Albano Olivetti and Marcus Willis: The Two That Fought The Odds To Achieve Their Wimbledon Dream
Adam Addicott, Tennis Atlantic
Everybody loves an underdog story and the men’s Wimbledon qualifying draw saw two players’ dreams turn into a reality.
On one end of the spectrum, there is British world No.775 Marcus Willis, a player who has spent most of his year working as a coach at the Warwick Boat Club in England. The 25-year-old has been ranked as high as 322nd in the world (2014) and currently has eight Futures under his name. Then on the other side is Albano Olivetti, a fast-serving Frenchman who stepped away from the tour for 18 months following an injury sustained from a car accident. The two are very different men, but their achievement within the past week are jointly remarkable.
British No.23 Willis came through six qualifying matches to reach his maiden main draw. On his way, he stunned fourth seed Yuichi Sugita in three sets. Then the 25-year-old followed up on the milestone win with back-to-back triumphs over Russian players Andrey Rublev and Daniil Medvedev. Incredibly, Willis achieved the spectacular run in only his second competitive event of the year and his first since a Tunisian Futures event in January due to injury.
“I am absolutely delighted to win and to qualify for Wimbledon. It’s a victory for everyone who had believed in me and stuck by me throughout,” he said earlier in the week.
“I can’t wait to get to the practice courts at Wimbledon. It will be a special feeling, but I’m just going to keep my head down and rest up before next week.”
On Monday Willis will become the lowest rank player to feature in the 128-player draw without the use of a protected ranking since India’s Mahesh Bhupathi received a wildcard in 2000. He is now guaranteed at least £30,000 in money, which is almost a third on his entire career earnings.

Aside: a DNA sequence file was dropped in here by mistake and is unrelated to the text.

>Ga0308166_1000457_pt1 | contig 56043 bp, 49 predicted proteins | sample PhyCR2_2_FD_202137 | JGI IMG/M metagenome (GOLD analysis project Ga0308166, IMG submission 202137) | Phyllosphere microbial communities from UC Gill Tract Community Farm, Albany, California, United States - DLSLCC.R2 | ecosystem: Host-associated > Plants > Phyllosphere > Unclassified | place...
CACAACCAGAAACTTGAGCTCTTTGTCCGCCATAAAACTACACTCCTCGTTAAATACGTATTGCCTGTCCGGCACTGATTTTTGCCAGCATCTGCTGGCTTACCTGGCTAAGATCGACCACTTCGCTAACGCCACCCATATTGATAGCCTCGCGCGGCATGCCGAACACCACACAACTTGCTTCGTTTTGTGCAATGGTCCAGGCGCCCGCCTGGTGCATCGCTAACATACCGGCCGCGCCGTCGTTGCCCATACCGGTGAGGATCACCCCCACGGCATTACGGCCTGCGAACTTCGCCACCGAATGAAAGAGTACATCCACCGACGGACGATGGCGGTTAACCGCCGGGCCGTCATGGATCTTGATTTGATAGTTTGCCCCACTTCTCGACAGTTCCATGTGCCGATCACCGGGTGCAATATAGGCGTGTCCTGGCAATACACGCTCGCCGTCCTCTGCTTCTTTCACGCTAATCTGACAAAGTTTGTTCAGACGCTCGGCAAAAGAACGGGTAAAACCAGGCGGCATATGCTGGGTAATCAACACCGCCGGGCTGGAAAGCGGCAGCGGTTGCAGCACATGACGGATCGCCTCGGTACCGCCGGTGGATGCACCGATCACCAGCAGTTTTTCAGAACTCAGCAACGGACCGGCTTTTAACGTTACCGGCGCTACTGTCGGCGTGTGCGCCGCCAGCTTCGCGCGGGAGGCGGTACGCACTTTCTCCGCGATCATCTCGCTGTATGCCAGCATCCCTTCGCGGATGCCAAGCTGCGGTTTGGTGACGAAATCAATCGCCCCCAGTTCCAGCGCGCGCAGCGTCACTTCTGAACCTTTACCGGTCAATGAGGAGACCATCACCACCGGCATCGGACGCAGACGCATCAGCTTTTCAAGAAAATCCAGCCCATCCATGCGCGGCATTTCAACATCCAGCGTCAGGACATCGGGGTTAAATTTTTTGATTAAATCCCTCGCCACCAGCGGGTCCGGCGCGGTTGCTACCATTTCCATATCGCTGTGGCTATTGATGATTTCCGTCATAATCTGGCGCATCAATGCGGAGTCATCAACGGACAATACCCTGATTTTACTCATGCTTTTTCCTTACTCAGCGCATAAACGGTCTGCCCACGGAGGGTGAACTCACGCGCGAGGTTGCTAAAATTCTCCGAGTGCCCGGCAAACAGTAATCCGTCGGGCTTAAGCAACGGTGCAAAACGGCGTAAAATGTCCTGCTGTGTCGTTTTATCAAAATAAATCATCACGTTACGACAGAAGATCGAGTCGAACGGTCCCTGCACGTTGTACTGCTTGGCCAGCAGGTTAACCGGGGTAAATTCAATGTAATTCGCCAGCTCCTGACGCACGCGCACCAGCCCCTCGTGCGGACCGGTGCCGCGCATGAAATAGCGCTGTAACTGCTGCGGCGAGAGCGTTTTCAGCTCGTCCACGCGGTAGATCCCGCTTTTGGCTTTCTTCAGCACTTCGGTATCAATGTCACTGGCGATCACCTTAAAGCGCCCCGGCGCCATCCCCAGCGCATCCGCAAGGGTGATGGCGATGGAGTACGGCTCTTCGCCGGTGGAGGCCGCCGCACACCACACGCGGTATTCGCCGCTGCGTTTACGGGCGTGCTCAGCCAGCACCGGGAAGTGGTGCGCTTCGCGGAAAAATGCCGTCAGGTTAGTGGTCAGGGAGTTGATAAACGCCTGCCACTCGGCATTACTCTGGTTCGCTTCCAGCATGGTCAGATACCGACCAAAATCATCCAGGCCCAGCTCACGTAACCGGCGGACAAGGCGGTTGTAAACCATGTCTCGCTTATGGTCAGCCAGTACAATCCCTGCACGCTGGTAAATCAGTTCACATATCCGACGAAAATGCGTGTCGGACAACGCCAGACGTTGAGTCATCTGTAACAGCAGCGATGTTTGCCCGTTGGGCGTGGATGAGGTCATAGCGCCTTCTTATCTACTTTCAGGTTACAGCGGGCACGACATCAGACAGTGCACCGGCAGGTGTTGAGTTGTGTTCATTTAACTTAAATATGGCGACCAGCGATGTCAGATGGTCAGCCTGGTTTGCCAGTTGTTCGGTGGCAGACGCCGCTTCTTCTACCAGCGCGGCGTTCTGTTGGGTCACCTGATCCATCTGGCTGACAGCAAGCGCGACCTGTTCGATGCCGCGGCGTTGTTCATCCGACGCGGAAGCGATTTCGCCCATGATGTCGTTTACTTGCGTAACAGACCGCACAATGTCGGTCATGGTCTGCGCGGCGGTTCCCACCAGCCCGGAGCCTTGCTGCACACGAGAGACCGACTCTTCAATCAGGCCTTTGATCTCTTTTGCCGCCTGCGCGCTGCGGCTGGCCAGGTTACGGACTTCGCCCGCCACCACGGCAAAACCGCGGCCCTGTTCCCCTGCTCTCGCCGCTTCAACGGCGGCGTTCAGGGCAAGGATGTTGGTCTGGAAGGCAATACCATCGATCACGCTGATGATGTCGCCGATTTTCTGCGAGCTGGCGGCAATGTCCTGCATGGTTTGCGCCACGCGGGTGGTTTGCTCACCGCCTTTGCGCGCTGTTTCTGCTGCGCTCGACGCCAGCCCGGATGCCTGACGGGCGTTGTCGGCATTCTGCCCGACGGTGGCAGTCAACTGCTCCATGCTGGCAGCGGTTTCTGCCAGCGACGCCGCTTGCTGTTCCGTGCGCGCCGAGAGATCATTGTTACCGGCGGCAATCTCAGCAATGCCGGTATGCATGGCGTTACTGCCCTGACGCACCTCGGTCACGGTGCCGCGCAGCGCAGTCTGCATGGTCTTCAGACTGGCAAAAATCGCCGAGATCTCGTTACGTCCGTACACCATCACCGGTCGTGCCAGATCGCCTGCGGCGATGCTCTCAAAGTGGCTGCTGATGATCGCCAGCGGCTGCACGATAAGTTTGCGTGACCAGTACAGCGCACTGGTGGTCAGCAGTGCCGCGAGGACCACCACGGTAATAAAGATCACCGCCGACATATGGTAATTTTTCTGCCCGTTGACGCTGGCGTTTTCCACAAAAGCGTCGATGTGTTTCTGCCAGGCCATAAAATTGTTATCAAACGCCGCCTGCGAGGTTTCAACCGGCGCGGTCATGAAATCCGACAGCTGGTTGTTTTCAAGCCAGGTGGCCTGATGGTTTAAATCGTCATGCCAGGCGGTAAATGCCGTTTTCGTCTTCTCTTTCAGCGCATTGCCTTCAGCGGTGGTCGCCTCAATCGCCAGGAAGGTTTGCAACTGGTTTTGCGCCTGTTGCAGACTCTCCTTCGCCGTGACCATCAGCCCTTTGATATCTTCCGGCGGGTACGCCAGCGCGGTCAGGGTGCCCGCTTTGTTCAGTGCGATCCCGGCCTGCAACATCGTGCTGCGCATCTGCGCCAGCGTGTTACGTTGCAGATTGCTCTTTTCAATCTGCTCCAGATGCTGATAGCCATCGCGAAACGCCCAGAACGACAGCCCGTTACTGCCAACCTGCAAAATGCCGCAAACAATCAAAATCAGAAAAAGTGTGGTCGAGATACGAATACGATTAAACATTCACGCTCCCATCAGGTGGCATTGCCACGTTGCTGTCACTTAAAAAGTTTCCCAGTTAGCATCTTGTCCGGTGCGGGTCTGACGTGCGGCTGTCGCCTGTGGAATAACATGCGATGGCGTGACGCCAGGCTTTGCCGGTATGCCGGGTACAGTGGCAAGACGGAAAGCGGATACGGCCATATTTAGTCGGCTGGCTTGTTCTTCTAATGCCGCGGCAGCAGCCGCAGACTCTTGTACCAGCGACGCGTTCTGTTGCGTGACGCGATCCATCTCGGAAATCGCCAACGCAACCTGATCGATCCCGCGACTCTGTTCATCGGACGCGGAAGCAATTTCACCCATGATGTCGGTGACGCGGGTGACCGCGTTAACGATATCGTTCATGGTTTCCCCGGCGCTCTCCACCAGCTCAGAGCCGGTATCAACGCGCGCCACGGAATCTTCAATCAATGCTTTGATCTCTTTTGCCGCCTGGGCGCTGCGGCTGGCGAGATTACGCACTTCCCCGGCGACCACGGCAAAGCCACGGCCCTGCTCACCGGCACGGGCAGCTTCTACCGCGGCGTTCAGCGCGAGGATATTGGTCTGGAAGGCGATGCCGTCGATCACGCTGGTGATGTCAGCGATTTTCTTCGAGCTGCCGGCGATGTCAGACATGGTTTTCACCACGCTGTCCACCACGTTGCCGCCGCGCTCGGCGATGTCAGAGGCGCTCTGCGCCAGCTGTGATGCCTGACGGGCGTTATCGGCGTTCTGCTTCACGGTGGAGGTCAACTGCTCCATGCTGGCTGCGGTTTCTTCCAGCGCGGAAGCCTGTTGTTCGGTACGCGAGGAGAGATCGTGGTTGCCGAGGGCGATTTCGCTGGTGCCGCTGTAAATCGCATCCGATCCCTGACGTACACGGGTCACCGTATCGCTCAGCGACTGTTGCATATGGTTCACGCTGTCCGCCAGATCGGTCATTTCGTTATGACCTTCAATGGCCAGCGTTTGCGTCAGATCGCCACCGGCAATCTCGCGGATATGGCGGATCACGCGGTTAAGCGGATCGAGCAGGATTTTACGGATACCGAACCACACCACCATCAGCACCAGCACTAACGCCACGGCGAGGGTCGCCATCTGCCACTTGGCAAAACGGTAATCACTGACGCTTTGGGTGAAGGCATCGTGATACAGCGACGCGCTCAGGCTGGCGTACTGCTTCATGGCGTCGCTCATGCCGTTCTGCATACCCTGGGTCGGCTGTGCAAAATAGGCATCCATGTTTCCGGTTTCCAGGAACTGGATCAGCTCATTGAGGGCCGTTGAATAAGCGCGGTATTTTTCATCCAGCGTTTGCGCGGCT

If it wasn’t for a woman called Jennifer, this underdog story would have never happened for Willis. He was on the verge of been in America but was persuaded to halt his American plans and continue his competitive career.
“I met a girl, Jennifer, who basically told me that I was an idiot and that I should keep going. I’m very grateful for her.” The 25-year-old told atpworldtour.com.
Besides Willis’ British triumph, Olivetti has his own French fairytale. Bursting onto the scene in 2012 when he stunned world No.8 Mardy Fish to reach the quarter-finals of the Marseille Open, the Frenchman has shown glimmers of his talent. In May 2014 he achieved a ranking best of 161st before a car accident ruined his momentum on the tour. As a result of the accident, Olivetti had to undergo a procedure to treat a cervical hernia as he missed the entire 2015 season.
Returning to action in January this year, the 24-year-old has clinched two Challenger titles in the doubles, but he has had minimal luck in the singles. This dry run ended on the Wimbledon grass. Using his protected ranking to enter qualifying, he defeated unseeded players Andre Ghem, Gregoire Barrere and Edward Corris to reach his first Wimbledon main draw. The trio of wins has made Olivetti the lowest ranked player to qualify for a grand slam since world No.1122 Mark Knowles at the 1998 Wimbledon Championships.
The achievements of Willis and Olivetti shows why the qualifying draws are so vital to the lower ranked players. They travel around the world to the strangest places in the hope that they can achieve their dream. It is a demanding challenge that takes its toll on players in numerous ways, physically, mentally and financially. Life in the lower class section of tennis isn’t pleasant, but it doesn’t mean that their dreams won’t come true no matter how unlikely they may seem.
Full list of Wimbledon Qualifiers